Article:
Lending Club Introduces 5-Year Notes

Until now, all the notes issued by Lending Club have the same term. Even if the borrower wants to have  a longer term loan at the expense of higher interest, there was just no such an option when they borrowed money through Lending Club. Unlike other traditional loans that come with different terms such as 3-year, 5-year, or 10-year, etc., all Lending Club loans have the 36-month term, regardless the loan amount or the borrower’s qualification. That has just changed.

Lending Club 60-month notes

Lending Club 60-month notes

Yesterday, Lending Club, the peer-to-peer social lending platform operator, announced that it starts to offer 60-month, or 5-year, unsecured personal loans to qualified borrowers. What the change means to borrowers is that for the same amount of loan, the monthly payment will be reduced as the result of the longer loan term, potentially making paying monthly due more manageable, even though it also means a higher interest rate than the same 36-month loan and, thus, more interests for the full term of the loan. For lenders like me, the benefits are twofolds:

  • Lower service fee: The service fee for the new 5-year loan is at 0.45% of the loan amount vs. the 0.71% for the current 36-month loans. A reduced service charge then leads to higher overall return.
  • Higher interest rate: Just as any other traditional loan, when the term gets longer, the interest rate gets higher. With the new 60-month loans, investors can earn up to 1.85% more in interest than the same 36-month loans. There’s, however, an exception. For Grade A loans, with interest rates from 6.39% to 7.88% for its 5 sub-grades, there’s no extra yield for 60-month notes.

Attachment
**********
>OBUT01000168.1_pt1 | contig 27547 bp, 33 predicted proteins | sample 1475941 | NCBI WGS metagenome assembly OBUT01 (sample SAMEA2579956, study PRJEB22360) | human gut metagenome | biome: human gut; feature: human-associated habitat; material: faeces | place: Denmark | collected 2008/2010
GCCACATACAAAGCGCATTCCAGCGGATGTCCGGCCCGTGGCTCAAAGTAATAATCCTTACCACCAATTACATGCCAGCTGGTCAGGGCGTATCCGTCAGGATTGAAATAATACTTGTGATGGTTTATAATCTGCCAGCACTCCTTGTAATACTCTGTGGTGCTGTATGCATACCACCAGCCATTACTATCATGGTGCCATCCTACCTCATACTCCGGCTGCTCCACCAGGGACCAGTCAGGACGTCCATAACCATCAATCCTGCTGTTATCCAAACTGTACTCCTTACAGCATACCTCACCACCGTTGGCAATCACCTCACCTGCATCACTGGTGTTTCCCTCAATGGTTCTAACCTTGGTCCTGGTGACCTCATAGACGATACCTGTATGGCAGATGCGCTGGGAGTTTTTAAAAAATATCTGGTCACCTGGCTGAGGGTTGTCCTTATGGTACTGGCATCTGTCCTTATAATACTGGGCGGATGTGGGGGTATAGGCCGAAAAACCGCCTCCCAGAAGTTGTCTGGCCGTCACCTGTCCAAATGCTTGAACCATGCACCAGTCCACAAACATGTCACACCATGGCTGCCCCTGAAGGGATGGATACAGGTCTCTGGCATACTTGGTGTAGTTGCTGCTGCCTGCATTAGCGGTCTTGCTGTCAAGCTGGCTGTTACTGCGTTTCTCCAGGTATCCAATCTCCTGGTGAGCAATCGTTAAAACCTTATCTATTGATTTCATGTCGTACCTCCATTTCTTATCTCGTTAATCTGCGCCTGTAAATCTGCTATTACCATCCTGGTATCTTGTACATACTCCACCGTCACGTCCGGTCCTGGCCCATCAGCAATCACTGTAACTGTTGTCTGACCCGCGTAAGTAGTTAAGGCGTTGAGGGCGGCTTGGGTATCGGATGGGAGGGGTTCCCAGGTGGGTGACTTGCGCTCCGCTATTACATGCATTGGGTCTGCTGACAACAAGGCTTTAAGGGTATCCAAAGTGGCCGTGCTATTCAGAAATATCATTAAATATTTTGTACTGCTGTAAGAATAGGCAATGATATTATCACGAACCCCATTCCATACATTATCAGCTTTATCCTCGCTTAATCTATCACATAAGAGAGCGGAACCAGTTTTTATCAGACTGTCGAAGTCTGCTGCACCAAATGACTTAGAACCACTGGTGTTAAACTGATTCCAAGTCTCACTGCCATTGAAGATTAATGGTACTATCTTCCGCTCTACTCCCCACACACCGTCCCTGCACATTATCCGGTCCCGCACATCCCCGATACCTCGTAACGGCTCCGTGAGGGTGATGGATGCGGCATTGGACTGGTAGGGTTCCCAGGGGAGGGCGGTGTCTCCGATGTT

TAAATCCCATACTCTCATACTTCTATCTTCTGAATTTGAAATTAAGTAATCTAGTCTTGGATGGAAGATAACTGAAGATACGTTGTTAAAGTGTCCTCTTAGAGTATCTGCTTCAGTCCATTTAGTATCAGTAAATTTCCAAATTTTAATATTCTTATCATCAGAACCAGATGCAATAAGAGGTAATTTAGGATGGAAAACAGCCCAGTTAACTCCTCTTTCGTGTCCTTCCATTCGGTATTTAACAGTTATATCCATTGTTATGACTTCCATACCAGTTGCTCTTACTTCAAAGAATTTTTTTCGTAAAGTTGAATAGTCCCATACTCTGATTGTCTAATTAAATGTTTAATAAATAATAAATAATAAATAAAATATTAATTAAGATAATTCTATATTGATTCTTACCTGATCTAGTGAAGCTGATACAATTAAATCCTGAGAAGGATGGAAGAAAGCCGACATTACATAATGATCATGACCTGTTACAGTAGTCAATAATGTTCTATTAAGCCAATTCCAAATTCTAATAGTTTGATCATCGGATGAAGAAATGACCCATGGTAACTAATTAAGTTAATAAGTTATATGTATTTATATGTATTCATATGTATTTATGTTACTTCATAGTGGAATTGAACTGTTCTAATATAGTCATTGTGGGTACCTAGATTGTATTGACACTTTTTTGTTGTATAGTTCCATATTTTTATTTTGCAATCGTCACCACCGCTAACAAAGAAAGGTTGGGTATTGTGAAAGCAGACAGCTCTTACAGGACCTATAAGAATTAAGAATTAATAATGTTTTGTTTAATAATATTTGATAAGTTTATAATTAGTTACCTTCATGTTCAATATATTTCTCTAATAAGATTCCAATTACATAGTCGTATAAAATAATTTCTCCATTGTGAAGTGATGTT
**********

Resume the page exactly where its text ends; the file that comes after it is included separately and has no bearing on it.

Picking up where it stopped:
I have been investing with Lending Club for more than a year now (see my Lending Club review for details on how to invest with Lending Club) and have accumulated more than 200 notes so far in my account. While the number of loans has increased steadily, the overall return is going to the other direction. Right now, my net annualized return is only a little over 8%, for those loans that I acquired after moving to VA last September (loans that I bought on the secondary market before were not included in the calculation). One of the reasons that the return went down from some 11% to 8% is that I now use stricter rules to select what loans to invest after seeing the number of defaults (5 so far) and late loans (total 7) increased significantly since last summer.

As for the new 60-month loans, I am not sure how much it will improve the return, even though the interest rates are higher. As the Lending Club default rate vs. loan age graph shows, the older the loan, the higher the percentage of default, except for Grade A loans. If the trends for other loan grades hold, then investing in 60-month, low grade loans may not result in better overall return as the number of defaults will also increase. While I like the extra 1.85% yield from 60-month Grade B or lower loans, I am concerned about the possibility of higher default rates. And since 60-month loans are new, there’s no statistics to support the claim of better return.

Despite the concern, I think I will fund some 60-month loans if there’s any available. If you are interested in becoming a lender on Lending Club, check out how you can get $25 ign up bonus to start lending.

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